Creative Ireland (Waterford) is delighted to announce a FREE online programme for emerging young creatives.
“Talking to Yourself Won’t Get You There”
Open to all creatives aged between 18 and 25 years old in County Waterford.
The programme will help you to think strategically as you build your online presence and develop your communications skills.
Ideal for anyone starting out a new creative career.
I’m Clodagh Walsh, a former broadcast journalist. I work with people to help build their skills so they can gain confidence and speak with ease. We’ll work together on your speaking and presentation style. With the right tools you will be able to communicate your message with confidence and authenticity. If you’re just starting out and want to develop your skills further, I can help.
The programme will be delivered in three one hour online Zoom sessions.
Sessions take place at 7pm on Monday 23rd & 30th November and 7th December.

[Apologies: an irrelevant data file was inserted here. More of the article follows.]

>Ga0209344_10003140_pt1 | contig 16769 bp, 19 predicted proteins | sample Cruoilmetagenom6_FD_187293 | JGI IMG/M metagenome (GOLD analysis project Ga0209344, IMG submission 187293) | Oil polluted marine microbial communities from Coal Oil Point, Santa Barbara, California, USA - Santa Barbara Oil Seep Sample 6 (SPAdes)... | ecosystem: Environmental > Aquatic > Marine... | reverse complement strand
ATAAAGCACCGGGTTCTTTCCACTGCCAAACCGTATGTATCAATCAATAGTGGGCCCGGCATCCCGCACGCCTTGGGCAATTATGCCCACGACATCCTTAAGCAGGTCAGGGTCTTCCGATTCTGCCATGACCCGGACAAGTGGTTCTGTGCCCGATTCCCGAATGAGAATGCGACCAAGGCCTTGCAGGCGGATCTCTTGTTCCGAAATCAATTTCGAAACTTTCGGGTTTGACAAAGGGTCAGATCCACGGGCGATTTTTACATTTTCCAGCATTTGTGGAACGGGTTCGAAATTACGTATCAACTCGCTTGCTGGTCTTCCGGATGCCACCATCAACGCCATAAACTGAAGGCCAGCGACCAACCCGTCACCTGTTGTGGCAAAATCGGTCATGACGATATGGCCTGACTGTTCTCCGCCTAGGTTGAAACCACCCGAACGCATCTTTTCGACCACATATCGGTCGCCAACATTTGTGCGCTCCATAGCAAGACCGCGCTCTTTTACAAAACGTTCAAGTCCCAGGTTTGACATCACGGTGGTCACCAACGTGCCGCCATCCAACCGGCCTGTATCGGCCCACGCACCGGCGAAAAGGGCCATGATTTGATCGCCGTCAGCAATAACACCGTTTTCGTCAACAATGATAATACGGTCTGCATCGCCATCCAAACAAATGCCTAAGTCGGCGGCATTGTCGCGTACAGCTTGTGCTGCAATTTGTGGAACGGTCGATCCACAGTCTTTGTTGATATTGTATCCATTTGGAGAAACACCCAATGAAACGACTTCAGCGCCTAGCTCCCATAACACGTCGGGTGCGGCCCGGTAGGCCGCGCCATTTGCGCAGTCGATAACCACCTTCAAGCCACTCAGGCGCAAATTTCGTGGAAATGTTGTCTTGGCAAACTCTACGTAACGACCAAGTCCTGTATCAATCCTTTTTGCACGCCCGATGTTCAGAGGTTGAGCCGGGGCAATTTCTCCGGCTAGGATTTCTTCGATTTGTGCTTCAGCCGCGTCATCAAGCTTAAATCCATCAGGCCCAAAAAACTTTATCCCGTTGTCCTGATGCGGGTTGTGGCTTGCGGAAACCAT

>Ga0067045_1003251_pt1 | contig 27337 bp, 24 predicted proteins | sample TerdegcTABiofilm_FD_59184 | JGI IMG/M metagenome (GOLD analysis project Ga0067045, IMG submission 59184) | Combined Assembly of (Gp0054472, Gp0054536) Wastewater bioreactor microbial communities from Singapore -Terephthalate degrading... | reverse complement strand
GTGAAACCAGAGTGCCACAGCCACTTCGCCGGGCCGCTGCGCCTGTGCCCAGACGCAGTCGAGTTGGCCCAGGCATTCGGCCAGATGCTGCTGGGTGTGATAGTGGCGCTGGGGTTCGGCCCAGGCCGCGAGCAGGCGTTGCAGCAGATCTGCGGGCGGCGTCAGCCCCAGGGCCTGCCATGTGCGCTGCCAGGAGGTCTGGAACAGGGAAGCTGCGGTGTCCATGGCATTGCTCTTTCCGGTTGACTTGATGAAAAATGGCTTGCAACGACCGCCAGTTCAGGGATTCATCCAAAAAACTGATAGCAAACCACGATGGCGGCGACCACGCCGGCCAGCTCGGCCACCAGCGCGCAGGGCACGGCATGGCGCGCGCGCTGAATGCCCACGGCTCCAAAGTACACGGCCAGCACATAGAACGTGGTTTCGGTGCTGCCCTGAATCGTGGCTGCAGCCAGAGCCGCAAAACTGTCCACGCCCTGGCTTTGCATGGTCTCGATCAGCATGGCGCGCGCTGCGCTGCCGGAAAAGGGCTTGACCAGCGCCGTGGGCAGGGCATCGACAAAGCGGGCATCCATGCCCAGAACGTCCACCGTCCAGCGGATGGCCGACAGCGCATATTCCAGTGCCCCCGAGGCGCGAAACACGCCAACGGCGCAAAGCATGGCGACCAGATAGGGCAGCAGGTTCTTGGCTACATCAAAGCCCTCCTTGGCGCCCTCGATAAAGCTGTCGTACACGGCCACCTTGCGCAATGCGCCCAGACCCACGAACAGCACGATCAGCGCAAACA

To register email: email@example.com
WITH A BRIEF DESCRIPTION OF YOUR CREATIVE BUSINESS, ASPIRATIONS, AND REASONS FOR WANTING TO PARTICIPATE IN THE WORKSHOPS.
Clodagh Walsh is founder of SpeakEasy Communications. Formerly a broadcast journalist with RTÉ, she spent most of her career either behind a mic or in front of a camera. Clodagh has presented TV News bulletins, edited radio news, reported for Morning Ireland, The Week In Politics and the Oireachtas Unit. She was a familiar voice on ” It says in the papers” on Morning Ireland.
Clodagh studied Communications at the College of Commerce in Rathmines, Dublin, but ran away to join the circus! Well not quite the circus…. but as one of the founders of the Red Kettle Theatre Company. As an actor, she learned how to hold an audience.
She spent several years working abroad; In New York as a technical writer for a medical devices company; In London managing merchandise for some of London’s most famous West End theatres and in Italy as an English teacher in a European school.
She is a volunteer mentor for the Women on Air project, helping professional women become more visible in mainstream media.